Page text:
The legend of the Bedford Springs and Hotel indicates that in April of 1836, Noah Parker and his wife were on the search for a turkey nest. To take a break, they sat down near a stream. The pair drank from the running water and were shocked at the mineral taste. They had the water tested and discovered the minerals in the springs generated healing. The natural medicinal properties were deemed best for healing kidney ailments. But the special springs drew in people suffering from countless illnesses. Because of the vast appeal of Bedford Springs, the Parkers opened a hotel on the stream. Bedford Springs and Hotel was located right off Highway 42, a perfect destination for tourists. Histories of the property detail beautiful bluegrass that carpeted the hundreds of acres. In 1848, other buildings sprang up around the Bedford Hotel and the destination reached the height of its splendor under the management of the Parker’s son, Nathan.
During its peak, countless Kentuckians fled to the Bedford Springs and Hotel to escape the second cholera epidemic of the state’s history, which ravaged the state from 1848 to 1854. However, the hotel built by the Parkers burned down in 1851, and the pair was forced to abandon the property. This was not the end of Bedford Springs, though, the destination continued to thrive. After the Civil War, southerners fled to Bedford to stay in cottages and avoid the Yellow Fever epidemic. In addition, Kentucky politicians visited the haven during the 1900s to escape the busyness of the city. The city of Bedford has since developed, but a resort-like Bedford Hotel and Springs has not graced the land since the business of the Parkers.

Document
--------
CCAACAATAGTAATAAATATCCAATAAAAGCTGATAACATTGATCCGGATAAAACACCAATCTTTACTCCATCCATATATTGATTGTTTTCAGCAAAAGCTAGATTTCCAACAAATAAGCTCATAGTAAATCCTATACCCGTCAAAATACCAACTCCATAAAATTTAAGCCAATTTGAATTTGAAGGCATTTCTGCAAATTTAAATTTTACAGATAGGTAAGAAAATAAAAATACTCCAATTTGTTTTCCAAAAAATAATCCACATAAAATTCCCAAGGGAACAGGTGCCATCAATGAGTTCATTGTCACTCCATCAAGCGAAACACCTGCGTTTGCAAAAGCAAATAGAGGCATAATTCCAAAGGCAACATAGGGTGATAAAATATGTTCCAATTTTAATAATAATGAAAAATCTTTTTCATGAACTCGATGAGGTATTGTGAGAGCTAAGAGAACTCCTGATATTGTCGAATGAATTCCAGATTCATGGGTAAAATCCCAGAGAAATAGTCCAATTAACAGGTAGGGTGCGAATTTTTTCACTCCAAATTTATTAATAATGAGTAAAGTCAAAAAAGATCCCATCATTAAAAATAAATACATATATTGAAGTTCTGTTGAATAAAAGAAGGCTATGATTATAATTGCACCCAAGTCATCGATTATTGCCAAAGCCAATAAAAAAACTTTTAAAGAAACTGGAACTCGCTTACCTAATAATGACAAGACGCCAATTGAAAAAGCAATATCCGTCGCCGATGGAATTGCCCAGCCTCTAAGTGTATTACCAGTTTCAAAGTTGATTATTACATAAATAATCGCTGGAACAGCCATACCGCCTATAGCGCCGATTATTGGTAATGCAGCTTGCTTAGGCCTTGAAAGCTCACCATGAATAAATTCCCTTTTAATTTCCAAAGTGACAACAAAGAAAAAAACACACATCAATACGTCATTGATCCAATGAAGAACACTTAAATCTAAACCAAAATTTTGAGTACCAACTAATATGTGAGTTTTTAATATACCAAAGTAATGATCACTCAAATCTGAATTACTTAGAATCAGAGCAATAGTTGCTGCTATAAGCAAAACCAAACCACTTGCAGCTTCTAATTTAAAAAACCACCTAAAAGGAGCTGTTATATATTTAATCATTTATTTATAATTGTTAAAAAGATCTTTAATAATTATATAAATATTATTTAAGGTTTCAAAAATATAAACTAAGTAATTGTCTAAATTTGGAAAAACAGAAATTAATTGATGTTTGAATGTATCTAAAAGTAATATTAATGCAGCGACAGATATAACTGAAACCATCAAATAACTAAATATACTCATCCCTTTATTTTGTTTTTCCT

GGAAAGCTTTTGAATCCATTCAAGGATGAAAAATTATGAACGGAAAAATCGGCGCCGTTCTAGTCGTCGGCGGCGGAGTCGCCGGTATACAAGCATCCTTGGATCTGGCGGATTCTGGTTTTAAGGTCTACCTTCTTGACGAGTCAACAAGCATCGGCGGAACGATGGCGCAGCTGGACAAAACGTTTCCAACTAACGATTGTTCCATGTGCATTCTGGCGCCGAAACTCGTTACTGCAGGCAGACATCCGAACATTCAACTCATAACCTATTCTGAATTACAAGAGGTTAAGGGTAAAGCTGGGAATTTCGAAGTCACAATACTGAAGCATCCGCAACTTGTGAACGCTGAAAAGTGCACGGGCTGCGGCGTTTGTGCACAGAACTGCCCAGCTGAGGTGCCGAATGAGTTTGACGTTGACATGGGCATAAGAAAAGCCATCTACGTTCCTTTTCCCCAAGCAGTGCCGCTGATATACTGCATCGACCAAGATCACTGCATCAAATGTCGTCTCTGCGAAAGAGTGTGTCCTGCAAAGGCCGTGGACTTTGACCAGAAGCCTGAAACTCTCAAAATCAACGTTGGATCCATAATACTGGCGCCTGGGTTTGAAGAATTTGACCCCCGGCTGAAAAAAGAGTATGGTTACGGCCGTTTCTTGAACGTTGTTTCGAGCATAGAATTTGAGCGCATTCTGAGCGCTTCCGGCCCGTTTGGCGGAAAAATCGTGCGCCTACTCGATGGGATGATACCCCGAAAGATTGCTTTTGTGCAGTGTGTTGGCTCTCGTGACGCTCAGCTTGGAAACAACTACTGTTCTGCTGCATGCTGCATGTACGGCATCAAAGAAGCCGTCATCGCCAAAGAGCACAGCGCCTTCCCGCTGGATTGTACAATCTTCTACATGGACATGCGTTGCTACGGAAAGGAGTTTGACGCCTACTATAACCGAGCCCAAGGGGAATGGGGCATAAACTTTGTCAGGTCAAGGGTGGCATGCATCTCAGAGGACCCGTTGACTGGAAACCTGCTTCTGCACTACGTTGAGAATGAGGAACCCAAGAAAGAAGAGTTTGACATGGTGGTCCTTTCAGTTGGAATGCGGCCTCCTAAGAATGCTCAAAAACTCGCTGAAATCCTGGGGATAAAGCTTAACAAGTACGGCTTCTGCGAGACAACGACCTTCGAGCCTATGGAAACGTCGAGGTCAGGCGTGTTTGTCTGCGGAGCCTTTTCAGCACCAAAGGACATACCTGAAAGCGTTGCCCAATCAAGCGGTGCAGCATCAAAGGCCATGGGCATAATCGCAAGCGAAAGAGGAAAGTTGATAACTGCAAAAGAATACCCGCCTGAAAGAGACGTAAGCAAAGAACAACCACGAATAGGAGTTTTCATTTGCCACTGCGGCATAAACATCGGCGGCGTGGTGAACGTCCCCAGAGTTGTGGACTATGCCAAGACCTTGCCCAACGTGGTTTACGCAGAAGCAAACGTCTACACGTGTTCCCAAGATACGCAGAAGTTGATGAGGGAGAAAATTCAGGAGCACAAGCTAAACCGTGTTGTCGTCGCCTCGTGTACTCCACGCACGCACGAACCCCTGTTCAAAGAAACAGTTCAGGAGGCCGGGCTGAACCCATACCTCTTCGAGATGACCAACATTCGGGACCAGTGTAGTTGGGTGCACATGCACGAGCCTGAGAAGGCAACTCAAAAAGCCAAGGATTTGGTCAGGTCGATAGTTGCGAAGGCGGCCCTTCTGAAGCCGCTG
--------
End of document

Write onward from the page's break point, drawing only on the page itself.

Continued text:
Marker #1823 was dedicated in 1993 by the Kentucky Historical Society and the Kentucky Department of Highways. It reads: Bedford Springs and Hotel. Mineral springs discovered ca. 1840 by Mr. and Mrs. Noah Parker, who found water unusual in taste and of medicinal value. The Parkers soon erected hotel and, with son Nathan, owned and managed noted antebellum health resort, which fostered Bedford's growth. After the 1851 cholera epidemic, resort declined. The former hotel burned in 1967.